INCENTIVIZED BARBARISM: EXPLAINING THE INCREASE IN CHILD SOLDIER USAGE IN AFRICA POST-INDEPENDENCE
Collier, I Benjamin IV
Sigman, Rachel L.
Mabry, Tristan J.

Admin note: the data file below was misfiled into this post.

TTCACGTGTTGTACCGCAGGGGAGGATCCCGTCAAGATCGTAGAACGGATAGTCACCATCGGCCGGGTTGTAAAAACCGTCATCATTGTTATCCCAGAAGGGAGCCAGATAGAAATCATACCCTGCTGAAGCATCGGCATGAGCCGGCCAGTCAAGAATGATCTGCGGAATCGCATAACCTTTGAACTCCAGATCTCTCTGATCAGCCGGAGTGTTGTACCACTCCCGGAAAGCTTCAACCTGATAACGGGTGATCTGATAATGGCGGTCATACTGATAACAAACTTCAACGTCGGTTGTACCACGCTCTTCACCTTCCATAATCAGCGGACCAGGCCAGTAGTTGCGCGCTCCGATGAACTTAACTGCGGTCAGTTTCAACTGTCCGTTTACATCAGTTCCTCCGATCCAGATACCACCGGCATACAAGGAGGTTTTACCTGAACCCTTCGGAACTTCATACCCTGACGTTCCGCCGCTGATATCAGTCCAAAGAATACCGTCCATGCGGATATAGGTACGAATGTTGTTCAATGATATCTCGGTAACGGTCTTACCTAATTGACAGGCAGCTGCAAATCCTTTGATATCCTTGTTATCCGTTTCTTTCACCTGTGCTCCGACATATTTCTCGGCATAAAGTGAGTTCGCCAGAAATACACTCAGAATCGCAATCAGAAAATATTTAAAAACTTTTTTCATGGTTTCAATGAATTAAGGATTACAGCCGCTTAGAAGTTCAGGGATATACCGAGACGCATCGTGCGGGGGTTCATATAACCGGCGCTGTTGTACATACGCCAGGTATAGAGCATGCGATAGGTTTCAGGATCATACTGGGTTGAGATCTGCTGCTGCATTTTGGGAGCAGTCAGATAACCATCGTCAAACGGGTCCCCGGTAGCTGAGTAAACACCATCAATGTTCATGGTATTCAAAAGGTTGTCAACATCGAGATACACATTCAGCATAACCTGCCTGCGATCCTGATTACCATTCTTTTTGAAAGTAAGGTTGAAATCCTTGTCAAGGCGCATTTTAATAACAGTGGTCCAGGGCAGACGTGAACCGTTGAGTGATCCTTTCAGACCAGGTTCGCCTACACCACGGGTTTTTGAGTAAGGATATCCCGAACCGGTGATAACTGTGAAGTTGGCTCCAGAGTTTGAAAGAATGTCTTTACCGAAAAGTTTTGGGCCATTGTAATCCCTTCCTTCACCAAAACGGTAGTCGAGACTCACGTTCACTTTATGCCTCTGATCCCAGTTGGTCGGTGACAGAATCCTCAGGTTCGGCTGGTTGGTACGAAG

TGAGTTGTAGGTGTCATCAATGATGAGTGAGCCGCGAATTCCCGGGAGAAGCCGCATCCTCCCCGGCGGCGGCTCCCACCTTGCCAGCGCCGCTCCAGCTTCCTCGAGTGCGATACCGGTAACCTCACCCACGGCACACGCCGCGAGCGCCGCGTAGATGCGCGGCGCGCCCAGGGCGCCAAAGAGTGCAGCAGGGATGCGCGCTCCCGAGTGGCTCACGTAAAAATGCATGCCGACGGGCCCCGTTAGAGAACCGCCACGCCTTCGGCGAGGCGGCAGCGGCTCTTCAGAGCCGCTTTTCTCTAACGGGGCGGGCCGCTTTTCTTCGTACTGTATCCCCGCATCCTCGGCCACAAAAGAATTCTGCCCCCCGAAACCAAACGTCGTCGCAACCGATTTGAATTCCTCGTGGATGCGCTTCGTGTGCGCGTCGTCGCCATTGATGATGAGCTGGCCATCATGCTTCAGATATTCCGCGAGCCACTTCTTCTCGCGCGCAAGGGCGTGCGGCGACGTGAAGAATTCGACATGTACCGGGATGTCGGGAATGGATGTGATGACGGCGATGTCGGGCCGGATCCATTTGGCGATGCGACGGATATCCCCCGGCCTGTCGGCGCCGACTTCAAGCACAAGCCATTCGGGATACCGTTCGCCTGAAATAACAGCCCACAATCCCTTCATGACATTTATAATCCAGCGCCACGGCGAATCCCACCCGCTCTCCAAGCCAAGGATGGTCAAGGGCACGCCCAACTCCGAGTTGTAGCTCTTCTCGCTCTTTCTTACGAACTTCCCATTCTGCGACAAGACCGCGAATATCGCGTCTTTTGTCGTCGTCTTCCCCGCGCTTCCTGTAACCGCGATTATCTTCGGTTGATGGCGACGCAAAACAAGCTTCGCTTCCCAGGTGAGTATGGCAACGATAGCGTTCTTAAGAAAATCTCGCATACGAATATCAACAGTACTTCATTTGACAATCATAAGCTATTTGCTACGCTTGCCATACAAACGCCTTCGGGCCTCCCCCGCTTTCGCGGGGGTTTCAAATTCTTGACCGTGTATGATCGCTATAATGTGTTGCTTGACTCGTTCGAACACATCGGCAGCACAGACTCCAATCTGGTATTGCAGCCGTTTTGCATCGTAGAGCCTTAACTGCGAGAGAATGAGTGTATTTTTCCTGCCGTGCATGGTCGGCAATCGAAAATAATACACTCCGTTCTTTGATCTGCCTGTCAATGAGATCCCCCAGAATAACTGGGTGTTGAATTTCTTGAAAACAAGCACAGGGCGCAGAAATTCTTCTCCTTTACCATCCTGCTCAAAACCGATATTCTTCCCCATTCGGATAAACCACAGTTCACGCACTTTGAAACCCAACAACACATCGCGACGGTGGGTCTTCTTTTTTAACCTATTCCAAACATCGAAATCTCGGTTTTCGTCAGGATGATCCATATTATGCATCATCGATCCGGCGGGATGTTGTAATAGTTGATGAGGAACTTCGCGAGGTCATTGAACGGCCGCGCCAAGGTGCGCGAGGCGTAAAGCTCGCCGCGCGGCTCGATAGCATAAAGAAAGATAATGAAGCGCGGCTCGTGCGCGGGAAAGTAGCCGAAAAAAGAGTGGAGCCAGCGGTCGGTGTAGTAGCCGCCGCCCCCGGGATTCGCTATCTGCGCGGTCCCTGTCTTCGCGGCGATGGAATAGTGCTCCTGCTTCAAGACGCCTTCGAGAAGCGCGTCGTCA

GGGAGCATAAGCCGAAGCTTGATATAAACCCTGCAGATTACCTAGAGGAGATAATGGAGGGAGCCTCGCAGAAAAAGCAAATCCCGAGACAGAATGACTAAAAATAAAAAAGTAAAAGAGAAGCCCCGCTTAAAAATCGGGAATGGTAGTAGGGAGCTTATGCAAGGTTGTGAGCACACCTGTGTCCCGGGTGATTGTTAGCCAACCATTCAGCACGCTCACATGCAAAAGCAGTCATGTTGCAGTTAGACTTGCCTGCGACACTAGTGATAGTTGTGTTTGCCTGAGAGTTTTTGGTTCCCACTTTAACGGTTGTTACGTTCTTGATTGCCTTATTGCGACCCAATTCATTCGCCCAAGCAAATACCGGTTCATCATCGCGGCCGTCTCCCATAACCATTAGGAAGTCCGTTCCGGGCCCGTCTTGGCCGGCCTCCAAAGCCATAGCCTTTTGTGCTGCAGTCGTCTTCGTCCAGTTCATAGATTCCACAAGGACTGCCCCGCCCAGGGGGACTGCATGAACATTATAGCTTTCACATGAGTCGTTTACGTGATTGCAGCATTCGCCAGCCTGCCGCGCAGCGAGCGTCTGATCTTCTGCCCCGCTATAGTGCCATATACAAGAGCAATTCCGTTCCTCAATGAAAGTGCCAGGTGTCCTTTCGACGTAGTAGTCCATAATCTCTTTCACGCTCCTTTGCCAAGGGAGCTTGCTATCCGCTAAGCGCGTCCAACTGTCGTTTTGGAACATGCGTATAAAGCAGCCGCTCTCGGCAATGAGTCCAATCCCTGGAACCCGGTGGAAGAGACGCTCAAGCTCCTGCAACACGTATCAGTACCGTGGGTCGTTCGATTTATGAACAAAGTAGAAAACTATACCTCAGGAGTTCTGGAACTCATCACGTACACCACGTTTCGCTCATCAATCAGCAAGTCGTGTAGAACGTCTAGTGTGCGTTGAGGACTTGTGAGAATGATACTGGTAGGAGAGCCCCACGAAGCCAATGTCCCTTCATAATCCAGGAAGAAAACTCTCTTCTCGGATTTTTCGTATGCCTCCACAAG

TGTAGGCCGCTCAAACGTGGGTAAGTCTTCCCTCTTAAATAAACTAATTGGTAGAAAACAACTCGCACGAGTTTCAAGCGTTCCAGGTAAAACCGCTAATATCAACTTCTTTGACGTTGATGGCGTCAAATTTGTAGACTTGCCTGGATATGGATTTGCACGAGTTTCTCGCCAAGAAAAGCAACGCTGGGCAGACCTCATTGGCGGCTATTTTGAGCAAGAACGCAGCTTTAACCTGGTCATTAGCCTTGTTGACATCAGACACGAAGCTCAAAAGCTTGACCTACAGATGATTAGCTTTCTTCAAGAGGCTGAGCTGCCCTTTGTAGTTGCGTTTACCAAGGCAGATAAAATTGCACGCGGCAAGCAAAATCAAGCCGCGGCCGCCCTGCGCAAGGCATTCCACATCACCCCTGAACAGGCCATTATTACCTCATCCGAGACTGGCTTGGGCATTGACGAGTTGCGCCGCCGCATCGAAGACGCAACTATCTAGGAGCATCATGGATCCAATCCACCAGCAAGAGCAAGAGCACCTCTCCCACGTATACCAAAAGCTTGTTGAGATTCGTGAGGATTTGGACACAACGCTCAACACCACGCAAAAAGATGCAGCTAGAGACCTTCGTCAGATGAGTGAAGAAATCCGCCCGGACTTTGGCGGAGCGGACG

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Child soldiering has become common in Africa. This was not always the case; many African cultures had traditions that prevented children from taking part in combat until physically mature enough to do so. Neither was child soldiering common during colonial occupation of Africa. Starting after independence from colonial powers, however, African children have either chosen to fight in armed forces groups or have been forced to fight by state and by rebel entities. What has led to the rise of child soldier usage in post-independence era rebellions? This research reviews conflicts before and after two critical historical points, independence from colonial powers and the end of the Cold War, to understand the trajectory of child soldier usage. Multiple cases are examined, with pre-independence represented by the Mau Mau Rebellion, the interim period by the Mozambique Civil War, and then post-Cold War by analyzing Sierra Leone’s Revolutionary United Front. Through comparative analysis of these rebellions, this thesis identifies the factors that have led to increased usage of child soldiering. This thesis recommends increased focus on a non-proliferation policy of small arms, as the efficiency and proliferation of these arms encourages child soldier usage.
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